But Keck also said PDT won't be certain the Industry Way property is the best option until his firm develops a comparative matrix of all the sites. He said the matrix, which will weigh the pros and cons of each site, will be ready to present at the School Board's special meeting for the facilities plan on Wednesday, Dec. 19.
The other options for a new bus garage include a lot at Brunswick Landing, which Keck said wouldn't be available until 2016; a lot at the new Brunswick Commerce Center on Route 1, which sits on a wetland and doesn't have existing infrastructure, and a lot the Brunswick Business Park, which also sits on a wetland, but has existing utilities.
Keck said he won't have cost estimates for each site until he presents the matrix, but if the town were to convey the Industry Way property to the School Department for free, the next best option would cost approximately $295,000 more.
Whatever is decided, it will have an impact on how much money the town will pay when the Master Facilities Plan goes to bond, which is likely to happen next summer.
The current estimate for renovations at Coffin and Brunswick Junior High School, along with construction of a new bus garage, is $21 million, based on a research in the plan's first phase. Town Manager Gary Brown estimated at a November Town Council meeting that would mean a 6-7 percent increase in property taxes.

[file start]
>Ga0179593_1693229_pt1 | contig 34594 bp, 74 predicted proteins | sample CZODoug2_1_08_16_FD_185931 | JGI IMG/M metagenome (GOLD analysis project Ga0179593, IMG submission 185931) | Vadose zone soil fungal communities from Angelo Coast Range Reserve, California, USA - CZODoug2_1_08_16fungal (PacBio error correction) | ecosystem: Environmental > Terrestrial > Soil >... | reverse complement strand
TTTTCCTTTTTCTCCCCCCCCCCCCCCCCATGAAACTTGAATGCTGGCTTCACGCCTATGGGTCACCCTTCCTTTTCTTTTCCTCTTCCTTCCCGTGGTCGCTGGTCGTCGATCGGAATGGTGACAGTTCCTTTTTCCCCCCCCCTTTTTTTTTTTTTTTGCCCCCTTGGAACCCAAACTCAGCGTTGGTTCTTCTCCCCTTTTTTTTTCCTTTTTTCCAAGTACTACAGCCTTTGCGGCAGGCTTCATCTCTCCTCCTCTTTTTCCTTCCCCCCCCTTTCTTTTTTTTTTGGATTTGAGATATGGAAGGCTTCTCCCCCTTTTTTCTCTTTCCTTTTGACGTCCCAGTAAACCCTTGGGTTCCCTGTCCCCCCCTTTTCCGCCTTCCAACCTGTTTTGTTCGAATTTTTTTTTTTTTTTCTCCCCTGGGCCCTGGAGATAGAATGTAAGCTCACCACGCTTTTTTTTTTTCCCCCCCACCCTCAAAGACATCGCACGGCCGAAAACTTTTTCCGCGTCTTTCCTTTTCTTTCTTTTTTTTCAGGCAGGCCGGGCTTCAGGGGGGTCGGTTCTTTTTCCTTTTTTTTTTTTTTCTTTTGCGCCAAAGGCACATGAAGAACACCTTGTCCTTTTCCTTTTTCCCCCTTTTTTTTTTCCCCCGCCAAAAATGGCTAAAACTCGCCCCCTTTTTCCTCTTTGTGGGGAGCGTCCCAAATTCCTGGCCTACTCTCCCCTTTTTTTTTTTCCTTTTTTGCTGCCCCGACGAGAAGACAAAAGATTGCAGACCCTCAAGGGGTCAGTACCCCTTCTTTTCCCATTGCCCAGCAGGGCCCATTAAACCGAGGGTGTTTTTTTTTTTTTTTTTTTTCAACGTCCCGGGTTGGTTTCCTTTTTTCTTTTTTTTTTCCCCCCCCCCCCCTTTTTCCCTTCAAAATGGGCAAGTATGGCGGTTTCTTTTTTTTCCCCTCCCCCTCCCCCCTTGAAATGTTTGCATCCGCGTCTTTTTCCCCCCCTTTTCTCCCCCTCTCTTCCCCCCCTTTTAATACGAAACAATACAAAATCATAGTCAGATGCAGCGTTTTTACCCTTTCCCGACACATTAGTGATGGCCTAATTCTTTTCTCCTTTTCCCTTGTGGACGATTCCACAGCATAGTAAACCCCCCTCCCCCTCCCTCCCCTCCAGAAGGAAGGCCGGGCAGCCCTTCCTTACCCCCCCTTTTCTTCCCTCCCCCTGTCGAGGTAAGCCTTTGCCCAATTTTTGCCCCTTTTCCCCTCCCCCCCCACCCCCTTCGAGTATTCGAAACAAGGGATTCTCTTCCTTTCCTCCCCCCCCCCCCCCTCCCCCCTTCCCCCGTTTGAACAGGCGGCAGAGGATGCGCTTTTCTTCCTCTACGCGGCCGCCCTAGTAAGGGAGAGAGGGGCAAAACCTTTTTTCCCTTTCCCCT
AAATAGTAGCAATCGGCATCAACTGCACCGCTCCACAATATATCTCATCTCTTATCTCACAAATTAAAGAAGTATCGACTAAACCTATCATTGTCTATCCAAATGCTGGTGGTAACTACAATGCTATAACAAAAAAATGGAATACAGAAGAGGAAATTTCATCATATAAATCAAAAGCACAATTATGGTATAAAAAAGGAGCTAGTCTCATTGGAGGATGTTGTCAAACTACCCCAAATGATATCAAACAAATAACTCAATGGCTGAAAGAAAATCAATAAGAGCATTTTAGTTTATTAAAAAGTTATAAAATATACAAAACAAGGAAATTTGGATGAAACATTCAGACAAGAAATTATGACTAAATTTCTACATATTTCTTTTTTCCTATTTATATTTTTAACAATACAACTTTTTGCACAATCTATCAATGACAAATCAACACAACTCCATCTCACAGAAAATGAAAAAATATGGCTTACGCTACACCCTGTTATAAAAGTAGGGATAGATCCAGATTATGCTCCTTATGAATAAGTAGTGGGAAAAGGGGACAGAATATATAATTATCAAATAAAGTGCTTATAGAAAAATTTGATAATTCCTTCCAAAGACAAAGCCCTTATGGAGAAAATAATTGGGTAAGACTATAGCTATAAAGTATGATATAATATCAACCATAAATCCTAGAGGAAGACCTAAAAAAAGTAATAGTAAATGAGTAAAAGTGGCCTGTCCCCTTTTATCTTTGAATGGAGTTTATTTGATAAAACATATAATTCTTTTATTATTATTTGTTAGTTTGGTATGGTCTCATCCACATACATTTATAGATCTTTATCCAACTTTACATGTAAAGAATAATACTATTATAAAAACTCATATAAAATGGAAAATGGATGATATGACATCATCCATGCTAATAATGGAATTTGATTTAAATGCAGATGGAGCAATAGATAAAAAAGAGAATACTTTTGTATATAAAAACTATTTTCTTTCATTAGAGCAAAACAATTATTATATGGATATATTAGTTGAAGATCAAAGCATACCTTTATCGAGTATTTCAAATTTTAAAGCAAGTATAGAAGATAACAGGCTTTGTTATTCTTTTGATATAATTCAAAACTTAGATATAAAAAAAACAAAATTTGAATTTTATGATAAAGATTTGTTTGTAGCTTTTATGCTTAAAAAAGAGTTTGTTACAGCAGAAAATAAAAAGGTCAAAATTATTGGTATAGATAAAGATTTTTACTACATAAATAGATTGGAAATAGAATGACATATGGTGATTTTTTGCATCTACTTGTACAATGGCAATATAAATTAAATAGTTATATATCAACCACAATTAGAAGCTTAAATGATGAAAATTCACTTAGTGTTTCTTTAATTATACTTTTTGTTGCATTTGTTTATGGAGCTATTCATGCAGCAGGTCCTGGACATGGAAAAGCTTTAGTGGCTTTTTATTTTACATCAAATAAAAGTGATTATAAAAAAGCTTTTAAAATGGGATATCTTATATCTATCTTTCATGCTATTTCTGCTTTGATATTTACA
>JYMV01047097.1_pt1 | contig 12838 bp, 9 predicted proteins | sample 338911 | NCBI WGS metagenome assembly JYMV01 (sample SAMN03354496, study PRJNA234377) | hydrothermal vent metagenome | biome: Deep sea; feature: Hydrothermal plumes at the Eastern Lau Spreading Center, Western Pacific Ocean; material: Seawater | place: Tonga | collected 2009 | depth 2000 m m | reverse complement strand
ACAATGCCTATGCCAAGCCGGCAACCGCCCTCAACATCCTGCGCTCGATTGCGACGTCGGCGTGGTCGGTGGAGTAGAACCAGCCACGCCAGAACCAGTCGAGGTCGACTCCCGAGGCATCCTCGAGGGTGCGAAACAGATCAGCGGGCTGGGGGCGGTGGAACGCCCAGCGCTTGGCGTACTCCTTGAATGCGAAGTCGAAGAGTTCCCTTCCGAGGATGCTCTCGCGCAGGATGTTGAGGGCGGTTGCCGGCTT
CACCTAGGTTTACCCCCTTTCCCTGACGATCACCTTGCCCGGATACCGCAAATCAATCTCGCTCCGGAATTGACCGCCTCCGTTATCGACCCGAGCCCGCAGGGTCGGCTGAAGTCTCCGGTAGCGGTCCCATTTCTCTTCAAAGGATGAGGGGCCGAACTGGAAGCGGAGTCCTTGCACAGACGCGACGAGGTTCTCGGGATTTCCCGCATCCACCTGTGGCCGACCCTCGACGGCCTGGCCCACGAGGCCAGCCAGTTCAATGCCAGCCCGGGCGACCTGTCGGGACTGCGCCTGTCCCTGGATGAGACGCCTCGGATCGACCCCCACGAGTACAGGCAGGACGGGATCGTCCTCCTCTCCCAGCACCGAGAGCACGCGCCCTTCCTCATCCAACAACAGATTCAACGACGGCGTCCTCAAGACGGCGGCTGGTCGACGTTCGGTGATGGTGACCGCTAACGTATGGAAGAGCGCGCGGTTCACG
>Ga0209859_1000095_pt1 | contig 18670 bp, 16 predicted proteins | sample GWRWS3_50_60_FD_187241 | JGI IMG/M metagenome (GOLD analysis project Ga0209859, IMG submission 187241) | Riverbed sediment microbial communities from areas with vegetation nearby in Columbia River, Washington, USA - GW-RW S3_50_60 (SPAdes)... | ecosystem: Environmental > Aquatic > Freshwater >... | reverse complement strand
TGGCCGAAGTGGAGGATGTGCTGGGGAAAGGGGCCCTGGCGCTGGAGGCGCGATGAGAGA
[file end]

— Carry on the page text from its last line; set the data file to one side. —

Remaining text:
Hannah Steffian, Peabody's wife and another member of the Water Street Neighborhood Association, said she understands why the School Department may be seeking the least expensive option for a bus garage.
"We totally understand that the school budget is an issue," Steffian said. "We are fully aware that balancing a school budget is an insanely difficult task and that being able to move to build a school bus garage on a free lot in town would save them money. ... We understand that side of the argument, but we feel there are ... more longer-term issues that we want to make sure are considered."
One of those issues is safety, particularly for children, and the elderly and disabled who live at Woodlawn Towers on Water Street, which is maintained by the Brunswick Housing Authority.
"There is a sense that there are a lot of the kids on the street now," Steffian said, "and for the children who live on this side of street and have to cross in the morning to get to a sidewalk, there's no crosswalk down here. There's no sidewalk to get to a crosswalk. I don't know how that would be taken care of."
School Board Chairman Jim Grant said he and board member Corinne Perreault met with neighborhood association members earlier this year to discuss their concerns. He said the meetings were "very amicable."
"Continuous feedback is very important and we want everyone to be happy, but we have to strike a balance," Grant said. He said PDT and the board have to look at several factors in deciding the bus garage location, including its feasibility, final cost and how it compares to other sites.
Grant said the board will hold community events to solicit more feedback. A decision could be made next spring, he said.